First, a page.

Should You Start Investing During A Recession?

Markets are weak, unemployment is rising and investor confidence is at an all-time low. It is an economic slowdown that could inevitably lead to a recession.

So why are we talking about investing in a time like this?

In other words, weakening markets is not a bad thing. It could contain potential benefits for those who are willing to wait their time.

However, there are a few important questions you need to ask yourself before you start investing now.

Can you afford it?

Before you even begin to consider the recession as an investment opportunity, it is important for you to determine if you can save the financial resources. While this could potentially lead to long-term gains, significant risks remain.

In other words, you need to make sure that your finances are able to bear any potential loss. Be sure that:

  • Have at least six months of emergency savings
  • Have an income that can cover your monthly expenses and commitments
  • May commit these funds to investments for more than five years

What are the market conditions?

A recession is defined by two quarters of negative GDP growth. The good news is that Malaysia is not yet in recession. There was positive economic growth before the start of the pandemic-induced movement order, and we anticipate some sort of recovery by the end of the year.

However, the past three months of economic uncertainty have taken their toll on the stock markets. So even if we are not in a recession yet, it looks like we are looming – which is all that has to happen to drive down stock prices.

At the time of this writing, the KLSE Composite Index is at its lowest level in five years – after recovering from a massive fall in January 2020. It has also shown a downward trend since the middle of 2018.

In fact, Forbes believed that the United States is 4.5 years behind for a recession in 2018. As history has shown, when the United States of America experiences economic problems, everything the world too.

As such, it doesn’t look good for the global economy in the short term.

So why invest now?

The economic cycle goes through four stages: expansion, peak, contraction and trough.

Expansion is when the economy grows and employment increases. The peak is when everything takes place at a level of economic production at its maximum and there is a significant upward pressure on prices. This leads to a contraction as the market corrects with reduced production and increased unemployment. Finally, the trough is the lowest possible level of contraction and the economy begins the cycle again.

What goes down tends to go up. At least as far as the economy as a whole is concerned. Your mileage may vary for individual investments.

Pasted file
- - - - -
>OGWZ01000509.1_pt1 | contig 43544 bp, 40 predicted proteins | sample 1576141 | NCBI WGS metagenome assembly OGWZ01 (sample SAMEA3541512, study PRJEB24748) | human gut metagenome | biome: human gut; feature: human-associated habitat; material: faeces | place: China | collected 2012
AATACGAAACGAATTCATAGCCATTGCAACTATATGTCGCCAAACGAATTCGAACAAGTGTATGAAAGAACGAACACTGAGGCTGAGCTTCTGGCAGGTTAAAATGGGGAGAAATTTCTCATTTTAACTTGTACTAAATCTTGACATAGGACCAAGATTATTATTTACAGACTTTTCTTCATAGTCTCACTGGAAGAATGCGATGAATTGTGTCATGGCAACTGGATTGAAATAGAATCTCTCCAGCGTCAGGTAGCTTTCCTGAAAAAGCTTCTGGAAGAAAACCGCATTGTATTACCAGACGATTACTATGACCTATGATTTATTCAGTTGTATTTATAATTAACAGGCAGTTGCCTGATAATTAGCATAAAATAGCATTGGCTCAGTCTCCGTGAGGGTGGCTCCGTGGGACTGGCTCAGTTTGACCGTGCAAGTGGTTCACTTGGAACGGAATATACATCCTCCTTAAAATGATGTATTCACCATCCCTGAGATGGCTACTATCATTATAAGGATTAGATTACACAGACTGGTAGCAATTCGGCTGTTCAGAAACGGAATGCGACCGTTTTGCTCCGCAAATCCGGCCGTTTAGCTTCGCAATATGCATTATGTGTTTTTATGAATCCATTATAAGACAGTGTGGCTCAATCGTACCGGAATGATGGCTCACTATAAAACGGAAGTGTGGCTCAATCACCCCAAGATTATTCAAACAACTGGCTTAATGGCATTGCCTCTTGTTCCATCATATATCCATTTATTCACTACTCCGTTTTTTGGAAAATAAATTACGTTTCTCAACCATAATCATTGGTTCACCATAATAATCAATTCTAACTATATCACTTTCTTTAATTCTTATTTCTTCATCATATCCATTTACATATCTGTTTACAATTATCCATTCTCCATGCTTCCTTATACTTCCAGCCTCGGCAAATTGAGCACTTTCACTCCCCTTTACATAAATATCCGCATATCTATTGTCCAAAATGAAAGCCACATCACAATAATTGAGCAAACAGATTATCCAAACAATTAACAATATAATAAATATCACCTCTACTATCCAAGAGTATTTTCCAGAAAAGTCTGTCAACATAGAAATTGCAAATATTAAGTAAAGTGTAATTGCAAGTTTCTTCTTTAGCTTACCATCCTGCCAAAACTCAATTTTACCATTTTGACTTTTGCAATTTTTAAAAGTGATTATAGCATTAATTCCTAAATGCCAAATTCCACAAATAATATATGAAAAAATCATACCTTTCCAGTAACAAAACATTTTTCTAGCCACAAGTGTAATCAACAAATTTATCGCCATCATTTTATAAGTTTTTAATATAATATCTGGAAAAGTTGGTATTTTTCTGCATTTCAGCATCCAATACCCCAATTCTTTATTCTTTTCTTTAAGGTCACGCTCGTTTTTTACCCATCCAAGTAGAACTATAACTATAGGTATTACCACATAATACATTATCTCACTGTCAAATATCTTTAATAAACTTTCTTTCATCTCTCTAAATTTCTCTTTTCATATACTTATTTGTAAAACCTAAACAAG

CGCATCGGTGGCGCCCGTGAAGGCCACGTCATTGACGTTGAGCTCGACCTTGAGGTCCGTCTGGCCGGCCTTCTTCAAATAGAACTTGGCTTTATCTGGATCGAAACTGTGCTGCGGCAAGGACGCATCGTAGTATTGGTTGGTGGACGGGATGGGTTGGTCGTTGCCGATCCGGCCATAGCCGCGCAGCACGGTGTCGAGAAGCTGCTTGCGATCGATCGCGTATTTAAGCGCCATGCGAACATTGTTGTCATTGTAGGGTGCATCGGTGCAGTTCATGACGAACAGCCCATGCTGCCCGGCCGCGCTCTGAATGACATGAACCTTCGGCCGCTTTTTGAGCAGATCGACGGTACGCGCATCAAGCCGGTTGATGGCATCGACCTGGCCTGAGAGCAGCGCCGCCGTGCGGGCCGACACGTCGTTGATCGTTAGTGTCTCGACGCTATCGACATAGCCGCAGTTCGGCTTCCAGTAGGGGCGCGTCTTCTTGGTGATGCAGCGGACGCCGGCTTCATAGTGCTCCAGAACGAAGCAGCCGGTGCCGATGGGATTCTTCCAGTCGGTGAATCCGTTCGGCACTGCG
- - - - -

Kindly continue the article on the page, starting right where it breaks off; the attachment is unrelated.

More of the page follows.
Investors who can afford it watch economic downturns and market declines as stocks go up; seize the opportunity to make long-term investments.

This is the reasoning behind the popular quote from Warren Buffet, “Be fearful when others are greedy and greedy when others are afraid”. A gourmet market drives up prices and signals that the economy is reaching its peak. On the other hand, fearful investors are a sign of falling stock prices.

Knowing that the economy is recovering, then it may be a good idea for the brave investor to buy into industries that can survive the recession and eventually come out of the turmoil in the expanding part of the cycle.

It’s for you?

Making an investment during a recession is not for the faint of heart, especially if you’re the type to obsessively check your portfolio. There is no way to know when an economic contraction will end. There is also no way to know if you are in the trough.

It will not do your blood pressure any good to see your investments decrease in the short term while you wait for the recession.

These economic cycles span over ten years. Malaysia experienced financial slowdowns in 1997, 2008, and our current slowdown started in 2019. With this cycle, we can expect that all you do now is prepare for the next peak in the economic cycle.

It is also important to note that overall, the next dip is not as low as the previous cycle. You will always be in mind as long as you focus on the very long term. So get ready to do your homework on the industries that will recover the quickest and get ready to sit on the investment for several decades.

Read more:
COVID-19 Recession: Should You Invest Now?
8 steps to manage your money during COVID-19

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Jothi Venkat

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